Far as the cans, I am of the opinion that headphones is not a natural way to hear music. It’s fun, though- like the day I listened to “Physical Graffiti” on ‘phones. John Paul-Jones’ snarling, woofy bass! Great. I wonder if the mix just has to have a lot of depth in it to pass on headphones… you hear differently with 'em on- the stereo field just goes right through your head, instead of around the room you’re sitting in. I have no description for how to actually get around that.

In “The Recording Studio Handbook”, John Woram describes in accurate detail how Binaural stereo recording (for instance, using a ‘Dummy Head’ with mics attatched to either side) gives a real good stereo image for headphones, but lousy for the world of speakers and actual moving air around your head: That Dummy Head gets in the way of the sound from opposite sides of either mic- sound from the right gets to the right mic, not to the left mic, and vice-versa. So it’s great for phones, but bad for speakers. Stupid Dummy Head…

I figure that changes a few things about the way you hear the mix on the cans. But I don’t guess this has helped you much.

Sorry. :)

I hardly use haedphones for mixing except at teh end to check.

Mixing with monitors should be a lot easier on your ears for long sessoins and should also give you a better overall picture.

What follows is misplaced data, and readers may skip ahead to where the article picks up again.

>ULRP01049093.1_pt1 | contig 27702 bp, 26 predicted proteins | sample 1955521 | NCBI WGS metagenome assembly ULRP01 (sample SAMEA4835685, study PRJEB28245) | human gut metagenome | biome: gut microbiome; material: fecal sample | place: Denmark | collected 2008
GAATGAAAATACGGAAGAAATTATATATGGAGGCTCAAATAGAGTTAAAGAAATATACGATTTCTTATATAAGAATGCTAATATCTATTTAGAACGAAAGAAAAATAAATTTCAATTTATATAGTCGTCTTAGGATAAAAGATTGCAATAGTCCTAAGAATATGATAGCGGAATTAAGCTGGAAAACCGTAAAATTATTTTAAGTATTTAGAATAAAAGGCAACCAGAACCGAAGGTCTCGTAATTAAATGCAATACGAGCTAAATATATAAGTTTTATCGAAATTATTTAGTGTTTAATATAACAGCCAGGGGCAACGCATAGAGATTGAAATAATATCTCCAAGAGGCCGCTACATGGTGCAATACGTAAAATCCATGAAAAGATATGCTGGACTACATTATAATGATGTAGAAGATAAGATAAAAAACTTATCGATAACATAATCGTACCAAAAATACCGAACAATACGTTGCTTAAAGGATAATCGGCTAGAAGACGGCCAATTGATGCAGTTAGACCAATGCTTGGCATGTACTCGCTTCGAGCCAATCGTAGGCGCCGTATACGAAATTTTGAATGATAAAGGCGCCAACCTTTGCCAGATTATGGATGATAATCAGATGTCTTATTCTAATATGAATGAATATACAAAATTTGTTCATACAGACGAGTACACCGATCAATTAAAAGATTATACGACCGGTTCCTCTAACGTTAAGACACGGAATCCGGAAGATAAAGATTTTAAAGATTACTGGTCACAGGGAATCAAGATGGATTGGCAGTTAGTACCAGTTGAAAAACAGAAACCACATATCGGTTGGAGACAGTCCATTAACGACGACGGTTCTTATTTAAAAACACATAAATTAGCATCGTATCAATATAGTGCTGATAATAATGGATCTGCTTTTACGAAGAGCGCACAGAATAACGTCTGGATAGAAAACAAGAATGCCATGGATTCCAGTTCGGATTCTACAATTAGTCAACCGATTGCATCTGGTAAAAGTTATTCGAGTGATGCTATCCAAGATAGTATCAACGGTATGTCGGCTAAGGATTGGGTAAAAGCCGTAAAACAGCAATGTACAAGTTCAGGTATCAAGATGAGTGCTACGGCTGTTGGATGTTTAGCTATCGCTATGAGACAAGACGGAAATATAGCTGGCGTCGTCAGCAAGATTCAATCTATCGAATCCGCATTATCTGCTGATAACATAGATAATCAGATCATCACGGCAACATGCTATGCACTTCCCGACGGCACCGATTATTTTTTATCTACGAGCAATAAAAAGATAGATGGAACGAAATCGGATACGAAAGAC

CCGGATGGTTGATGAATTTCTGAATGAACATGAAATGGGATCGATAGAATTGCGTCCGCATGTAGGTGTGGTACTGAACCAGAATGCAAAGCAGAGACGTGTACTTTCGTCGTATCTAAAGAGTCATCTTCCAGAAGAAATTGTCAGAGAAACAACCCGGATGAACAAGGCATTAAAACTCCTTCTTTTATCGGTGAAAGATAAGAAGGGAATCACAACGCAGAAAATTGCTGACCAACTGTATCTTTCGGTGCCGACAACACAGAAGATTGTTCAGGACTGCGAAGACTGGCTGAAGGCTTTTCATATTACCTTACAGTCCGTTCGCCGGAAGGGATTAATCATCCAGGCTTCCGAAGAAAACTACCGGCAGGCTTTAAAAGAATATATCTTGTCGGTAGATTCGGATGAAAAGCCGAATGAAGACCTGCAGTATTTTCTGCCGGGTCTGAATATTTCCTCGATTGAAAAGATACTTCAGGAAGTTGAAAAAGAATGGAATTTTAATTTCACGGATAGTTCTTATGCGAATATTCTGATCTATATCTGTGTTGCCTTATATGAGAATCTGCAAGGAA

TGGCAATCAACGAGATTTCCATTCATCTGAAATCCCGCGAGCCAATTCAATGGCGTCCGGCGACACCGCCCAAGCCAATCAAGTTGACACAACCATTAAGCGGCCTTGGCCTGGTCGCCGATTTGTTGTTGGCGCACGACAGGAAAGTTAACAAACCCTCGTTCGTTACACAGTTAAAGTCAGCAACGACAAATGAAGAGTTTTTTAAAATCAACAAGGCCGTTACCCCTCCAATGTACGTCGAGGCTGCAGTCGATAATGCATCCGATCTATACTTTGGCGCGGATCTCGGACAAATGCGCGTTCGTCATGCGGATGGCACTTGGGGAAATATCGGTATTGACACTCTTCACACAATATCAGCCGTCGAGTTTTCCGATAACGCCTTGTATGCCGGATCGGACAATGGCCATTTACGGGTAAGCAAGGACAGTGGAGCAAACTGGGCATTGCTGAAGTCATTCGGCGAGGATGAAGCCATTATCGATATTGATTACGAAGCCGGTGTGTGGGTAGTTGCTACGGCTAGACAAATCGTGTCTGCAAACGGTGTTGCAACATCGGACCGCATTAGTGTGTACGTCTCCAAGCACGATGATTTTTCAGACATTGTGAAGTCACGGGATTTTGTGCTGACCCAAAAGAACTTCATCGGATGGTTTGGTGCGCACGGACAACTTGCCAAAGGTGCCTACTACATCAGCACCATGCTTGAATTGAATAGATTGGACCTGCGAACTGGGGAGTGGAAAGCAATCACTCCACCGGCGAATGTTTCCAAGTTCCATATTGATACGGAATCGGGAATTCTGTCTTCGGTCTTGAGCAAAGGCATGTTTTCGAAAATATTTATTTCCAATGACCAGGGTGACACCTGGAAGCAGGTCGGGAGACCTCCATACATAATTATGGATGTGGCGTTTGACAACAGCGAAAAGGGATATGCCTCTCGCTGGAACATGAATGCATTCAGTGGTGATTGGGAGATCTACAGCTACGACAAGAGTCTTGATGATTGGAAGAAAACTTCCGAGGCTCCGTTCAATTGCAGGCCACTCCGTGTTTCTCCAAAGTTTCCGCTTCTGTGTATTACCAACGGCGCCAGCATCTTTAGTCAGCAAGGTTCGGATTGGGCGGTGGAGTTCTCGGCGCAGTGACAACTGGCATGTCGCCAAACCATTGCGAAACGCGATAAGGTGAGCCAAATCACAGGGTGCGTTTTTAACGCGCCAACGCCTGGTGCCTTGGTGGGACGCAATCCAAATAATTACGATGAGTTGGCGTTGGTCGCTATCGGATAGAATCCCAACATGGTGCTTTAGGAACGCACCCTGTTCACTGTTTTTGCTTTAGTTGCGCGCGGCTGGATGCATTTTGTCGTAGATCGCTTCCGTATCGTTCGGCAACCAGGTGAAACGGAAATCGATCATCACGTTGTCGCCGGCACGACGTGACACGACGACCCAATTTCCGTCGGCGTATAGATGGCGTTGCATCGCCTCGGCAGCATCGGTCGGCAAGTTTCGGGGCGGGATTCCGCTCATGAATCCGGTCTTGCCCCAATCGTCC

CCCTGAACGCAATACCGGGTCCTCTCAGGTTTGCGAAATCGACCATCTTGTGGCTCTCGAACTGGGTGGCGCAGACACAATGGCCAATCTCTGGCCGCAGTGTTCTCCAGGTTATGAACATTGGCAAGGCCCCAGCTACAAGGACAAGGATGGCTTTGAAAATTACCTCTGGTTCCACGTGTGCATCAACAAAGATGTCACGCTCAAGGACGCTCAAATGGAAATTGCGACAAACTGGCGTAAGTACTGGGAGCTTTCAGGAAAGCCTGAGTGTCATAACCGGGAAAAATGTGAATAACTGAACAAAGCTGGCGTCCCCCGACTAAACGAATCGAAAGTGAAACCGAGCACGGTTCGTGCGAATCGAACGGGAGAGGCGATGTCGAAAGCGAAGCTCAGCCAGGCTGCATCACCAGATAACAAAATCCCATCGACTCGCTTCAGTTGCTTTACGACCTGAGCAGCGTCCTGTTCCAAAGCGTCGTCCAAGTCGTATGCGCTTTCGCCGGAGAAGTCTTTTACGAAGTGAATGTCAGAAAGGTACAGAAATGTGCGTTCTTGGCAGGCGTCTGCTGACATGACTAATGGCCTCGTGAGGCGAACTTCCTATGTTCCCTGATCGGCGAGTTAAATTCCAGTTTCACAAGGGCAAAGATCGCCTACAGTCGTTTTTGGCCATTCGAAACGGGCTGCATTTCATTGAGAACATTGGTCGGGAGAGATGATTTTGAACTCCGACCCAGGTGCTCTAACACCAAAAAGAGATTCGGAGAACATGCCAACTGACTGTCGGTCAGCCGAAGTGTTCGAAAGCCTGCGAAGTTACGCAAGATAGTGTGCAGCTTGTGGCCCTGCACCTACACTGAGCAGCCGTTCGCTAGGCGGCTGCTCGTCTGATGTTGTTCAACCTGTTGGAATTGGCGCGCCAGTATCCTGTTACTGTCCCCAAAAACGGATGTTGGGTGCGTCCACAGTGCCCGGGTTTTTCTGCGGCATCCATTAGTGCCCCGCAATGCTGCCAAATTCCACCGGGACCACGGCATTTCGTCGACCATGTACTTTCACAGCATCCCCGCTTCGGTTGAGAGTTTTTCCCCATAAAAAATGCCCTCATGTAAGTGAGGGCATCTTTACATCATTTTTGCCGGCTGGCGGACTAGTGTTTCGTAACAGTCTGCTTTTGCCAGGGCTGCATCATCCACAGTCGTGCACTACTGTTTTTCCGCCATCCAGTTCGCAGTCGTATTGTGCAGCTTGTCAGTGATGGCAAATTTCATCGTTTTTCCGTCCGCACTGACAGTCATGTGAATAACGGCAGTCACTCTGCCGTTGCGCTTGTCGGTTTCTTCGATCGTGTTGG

The bass on enclosed headphones seems too hyped for me - good for checking the actual sound of the bass guitar etc, but not so good for getting a good mix for me.

Once I’ve got a good mix on the monitors it should still sound good in the headphones. If it doesn’t I probably stuffed something up…

Also as for listening on cruddy equipment, it depends on what you mean by “cruddy”… if you just mean cheap then yes it shold still sound pretty well balanced and decent enough to listen to. Lots of people listen to the radio and CD’s on cheap portable stereo’s with tiny speakers and whilst they don’t sound like a hom hi-fi system songs still sound like the song and don’t sound drastically different.
Even though they are cheap they are still designed to produce a decent enough sound to be acceptable to the person who bought it.

If by cruddy you mean broken or something then who knows… if something isbusted so that no frequencies above or below a certain range are being reproduced then anything will probably sound crap.

Rich